Thanks for the explanation about your use of the Aeotec sensors, this makes sense.

    I don't agree that SecuritySpy has a bad security model. Of course if the communication is done over the internet there is some risk of interception, but this can be surmounted by using secure HTTPS. Over LAN, the only way that someone can intercept the communication between the camera and the computer is if they somehow manage to install malware on the Mac running SecuritySpy, and if that happens you've got bigger problems than exposing your SecuritySpy password.

    In any case, we are of course open to suggestions as to how to improve security. For example, it seems to me that a new permissions option for web server account to "Allow triggering motion detection" would resolve your concerns - that way you could use a special user account that only has permission to trigger MD for the cameras you specify. Do you agree? This would be relatively easy to implement.

    I take what you say about the "power user" settings on board, and will see what we can do about this in a future update.
  • The "bad security model" I'm referencing is having the root/admin user necessary to execute a motion detection event. Ideally (as you mention) having a user which is able to trigger motion but not able to do other things (like delete footage or turn off cameras) would be the best solution.

    As I said, the combination of camera vendors not supporting HTTPS plus the inability to granularly specify certain permissions makes this a bad combination. Splitting out the ability for a non-admin user to trigger motion detection would reduce the threat profile of this problem significantly. If that's an easy fix, then it would be great to see it happen.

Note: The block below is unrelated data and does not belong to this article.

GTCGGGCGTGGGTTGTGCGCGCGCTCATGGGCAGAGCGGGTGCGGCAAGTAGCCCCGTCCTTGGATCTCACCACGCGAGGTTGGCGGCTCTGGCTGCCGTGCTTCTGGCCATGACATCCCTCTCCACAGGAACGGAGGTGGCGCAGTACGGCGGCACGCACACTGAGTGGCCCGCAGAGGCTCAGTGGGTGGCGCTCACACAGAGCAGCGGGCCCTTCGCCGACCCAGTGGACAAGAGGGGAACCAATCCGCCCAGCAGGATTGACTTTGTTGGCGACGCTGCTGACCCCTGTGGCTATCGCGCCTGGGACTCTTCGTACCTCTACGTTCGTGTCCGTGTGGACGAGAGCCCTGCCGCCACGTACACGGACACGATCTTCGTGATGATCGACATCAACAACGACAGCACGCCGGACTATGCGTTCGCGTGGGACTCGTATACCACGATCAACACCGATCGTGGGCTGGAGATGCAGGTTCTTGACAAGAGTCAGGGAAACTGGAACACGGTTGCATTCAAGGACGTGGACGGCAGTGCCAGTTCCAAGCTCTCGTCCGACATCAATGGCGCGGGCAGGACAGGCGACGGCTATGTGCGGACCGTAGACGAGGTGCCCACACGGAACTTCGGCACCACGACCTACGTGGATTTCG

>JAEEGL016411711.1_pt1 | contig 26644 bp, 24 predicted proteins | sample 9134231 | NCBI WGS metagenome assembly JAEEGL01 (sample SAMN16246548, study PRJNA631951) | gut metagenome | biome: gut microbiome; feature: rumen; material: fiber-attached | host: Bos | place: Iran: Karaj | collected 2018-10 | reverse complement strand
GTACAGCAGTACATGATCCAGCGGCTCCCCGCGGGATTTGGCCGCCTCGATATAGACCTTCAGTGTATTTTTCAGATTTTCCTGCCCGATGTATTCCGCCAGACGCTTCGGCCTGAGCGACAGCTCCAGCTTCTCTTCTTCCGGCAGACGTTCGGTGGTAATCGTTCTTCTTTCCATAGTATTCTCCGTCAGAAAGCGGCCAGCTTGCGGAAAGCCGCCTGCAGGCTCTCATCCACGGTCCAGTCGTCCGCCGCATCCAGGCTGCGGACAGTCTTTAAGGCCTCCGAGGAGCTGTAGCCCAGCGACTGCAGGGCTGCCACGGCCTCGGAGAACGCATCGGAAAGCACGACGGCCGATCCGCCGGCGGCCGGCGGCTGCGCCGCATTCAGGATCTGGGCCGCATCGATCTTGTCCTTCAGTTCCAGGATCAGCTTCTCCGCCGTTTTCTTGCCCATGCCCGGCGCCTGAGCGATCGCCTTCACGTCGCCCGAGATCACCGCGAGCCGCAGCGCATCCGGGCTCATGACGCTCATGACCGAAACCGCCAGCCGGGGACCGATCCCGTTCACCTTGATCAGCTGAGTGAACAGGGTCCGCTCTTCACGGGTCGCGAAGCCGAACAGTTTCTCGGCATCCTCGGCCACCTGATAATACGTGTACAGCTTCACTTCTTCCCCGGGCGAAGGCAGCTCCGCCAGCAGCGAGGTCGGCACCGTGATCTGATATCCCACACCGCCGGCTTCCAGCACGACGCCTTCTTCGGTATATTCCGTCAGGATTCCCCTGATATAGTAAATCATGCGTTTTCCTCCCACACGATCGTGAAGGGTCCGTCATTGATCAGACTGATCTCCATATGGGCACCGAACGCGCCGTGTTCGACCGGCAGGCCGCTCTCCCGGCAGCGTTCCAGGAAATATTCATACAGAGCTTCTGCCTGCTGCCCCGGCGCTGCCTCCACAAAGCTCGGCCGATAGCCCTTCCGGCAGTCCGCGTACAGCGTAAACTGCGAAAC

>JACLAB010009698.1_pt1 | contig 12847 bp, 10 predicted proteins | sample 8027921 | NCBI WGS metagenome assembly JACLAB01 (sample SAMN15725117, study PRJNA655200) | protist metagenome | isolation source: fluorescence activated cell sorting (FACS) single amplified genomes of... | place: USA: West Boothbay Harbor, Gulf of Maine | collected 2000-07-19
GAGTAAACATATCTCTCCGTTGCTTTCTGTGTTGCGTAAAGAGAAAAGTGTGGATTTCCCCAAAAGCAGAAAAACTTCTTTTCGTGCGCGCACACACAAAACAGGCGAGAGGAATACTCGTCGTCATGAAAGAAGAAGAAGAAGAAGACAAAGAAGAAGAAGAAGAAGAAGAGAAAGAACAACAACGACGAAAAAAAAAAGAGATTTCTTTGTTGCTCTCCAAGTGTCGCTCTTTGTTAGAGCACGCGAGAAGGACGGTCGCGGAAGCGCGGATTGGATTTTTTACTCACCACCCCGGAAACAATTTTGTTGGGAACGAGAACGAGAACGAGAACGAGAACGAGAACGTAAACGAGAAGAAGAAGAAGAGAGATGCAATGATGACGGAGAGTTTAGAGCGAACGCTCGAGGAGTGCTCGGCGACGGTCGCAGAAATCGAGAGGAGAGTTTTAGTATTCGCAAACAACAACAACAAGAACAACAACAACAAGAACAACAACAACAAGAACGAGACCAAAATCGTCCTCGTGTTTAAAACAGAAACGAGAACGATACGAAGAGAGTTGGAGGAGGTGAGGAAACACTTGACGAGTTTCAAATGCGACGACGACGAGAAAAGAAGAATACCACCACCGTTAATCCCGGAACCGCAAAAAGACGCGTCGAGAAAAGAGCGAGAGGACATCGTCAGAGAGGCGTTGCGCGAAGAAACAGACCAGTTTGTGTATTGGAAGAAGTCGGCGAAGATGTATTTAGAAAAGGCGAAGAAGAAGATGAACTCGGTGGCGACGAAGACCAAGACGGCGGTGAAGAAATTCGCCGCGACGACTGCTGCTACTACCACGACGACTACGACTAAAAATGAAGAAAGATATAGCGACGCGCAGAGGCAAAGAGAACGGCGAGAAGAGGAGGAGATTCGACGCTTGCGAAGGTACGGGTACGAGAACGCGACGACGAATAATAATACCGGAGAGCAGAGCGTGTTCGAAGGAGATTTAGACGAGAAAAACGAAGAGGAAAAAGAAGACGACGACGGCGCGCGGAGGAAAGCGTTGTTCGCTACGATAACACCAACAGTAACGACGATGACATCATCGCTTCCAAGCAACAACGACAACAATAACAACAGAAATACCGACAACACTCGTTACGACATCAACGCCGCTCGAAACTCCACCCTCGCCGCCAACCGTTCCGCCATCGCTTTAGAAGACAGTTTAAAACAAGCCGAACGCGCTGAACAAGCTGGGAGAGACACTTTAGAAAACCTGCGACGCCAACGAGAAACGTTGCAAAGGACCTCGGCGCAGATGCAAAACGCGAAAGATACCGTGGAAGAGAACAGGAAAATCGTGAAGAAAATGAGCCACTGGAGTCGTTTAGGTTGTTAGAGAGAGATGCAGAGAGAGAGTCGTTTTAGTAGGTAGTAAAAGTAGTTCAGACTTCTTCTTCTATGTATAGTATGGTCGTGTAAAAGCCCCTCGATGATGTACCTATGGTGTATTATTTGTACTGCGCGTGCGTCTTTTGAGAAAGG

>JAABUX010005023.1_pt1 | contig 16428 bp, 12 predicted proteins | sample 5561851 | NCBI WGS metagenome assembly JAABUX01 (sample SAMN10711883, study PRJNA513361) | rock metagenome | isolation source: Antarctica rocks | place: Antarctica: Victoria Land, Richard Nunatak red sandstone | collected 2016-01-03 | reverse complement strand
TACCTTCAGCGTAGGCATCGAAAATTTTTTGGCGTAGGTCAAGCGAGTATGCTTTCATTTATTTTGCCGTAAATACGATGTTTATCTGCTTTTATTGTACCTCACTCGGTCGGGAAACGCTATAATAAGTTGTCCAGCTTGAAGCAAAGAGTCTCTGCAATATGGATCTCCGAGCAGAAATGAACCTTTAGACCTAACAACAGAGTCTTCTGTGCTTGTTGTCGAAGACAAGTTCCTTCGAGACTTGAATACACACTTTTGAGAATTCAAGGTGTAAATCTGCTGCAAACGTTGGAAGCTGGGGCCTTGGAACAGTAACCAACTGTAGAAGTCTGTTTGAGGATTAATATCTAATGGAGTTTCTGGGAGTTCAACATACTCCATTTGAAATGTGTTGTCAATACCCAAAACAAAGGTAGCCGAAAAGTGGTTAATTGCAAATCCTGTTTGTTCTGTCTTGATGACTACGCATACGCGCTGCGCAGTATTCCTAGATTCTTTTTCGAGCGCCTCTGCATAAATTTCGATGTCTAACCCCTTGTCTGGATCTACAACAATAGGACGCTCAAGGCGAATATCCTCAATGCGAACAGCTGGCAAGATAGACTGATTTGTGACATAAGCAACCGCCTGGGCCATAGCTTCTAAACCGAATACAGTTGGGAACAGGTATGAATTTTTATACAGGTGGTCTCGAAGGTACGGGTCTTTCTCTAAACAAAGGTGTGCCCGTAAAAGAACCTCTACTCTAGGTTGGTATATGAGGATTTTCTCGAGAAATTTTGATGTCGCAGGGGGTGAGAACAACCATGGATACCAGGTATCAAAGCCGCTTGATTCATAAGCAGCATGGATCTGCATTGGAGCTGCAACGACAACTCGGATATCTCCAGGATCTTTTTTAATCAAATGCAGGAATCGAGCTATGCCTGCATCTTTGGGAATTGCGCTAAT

Also: on a LAN it is quite trivial to intercept communications between the camera and the computer without installing malware on the Mac. arp poisoning, DNS poisoning, DHCP intercept, switchport mirroring are all hacks I have seen firsthand in the wild and there I'm sure are many others that I've forgotten or just don't know about yet. These methods can be used to intercept data, or insert/replace data. You know those spy films where they cut the camera cable and play back a tape of yesterday's video so the screens show nothing amiss? The equivalent can be done with IP cameras, even with HTTPS since Security Spy doesn't seem to have the ability to understand permanent certs - it accepts whatever cert is presented, which can be different every time it connects to the camera. Maybe saving the cert signature (at a minimum) after first presentation and then checking thereafter would at least make this a lower hanging fruit (though still not as secure as it could be.)
  • Hi JT,

    Though DNS or DHCP-based attacks wouldn't work when using static IP addresses for all LAN devices (which is what we advise in our various setup guides), and ARP-based attacks require existing access to a device on your network, I do take your point about the need for security, even over a LAN, and of course we are very interested in implementing anything that will help with this and give customers peace of mind.

    Therefore, as discussed, I have implemented the new "Trigger motion detection" web server account permission in the latest beta version of SecuritySpy, which should significantly improve the security of your usage case. Please test and confirm it works as expected.
  • It works! I've tested basics, and the permissions model does seem to be appropriate. Thanks!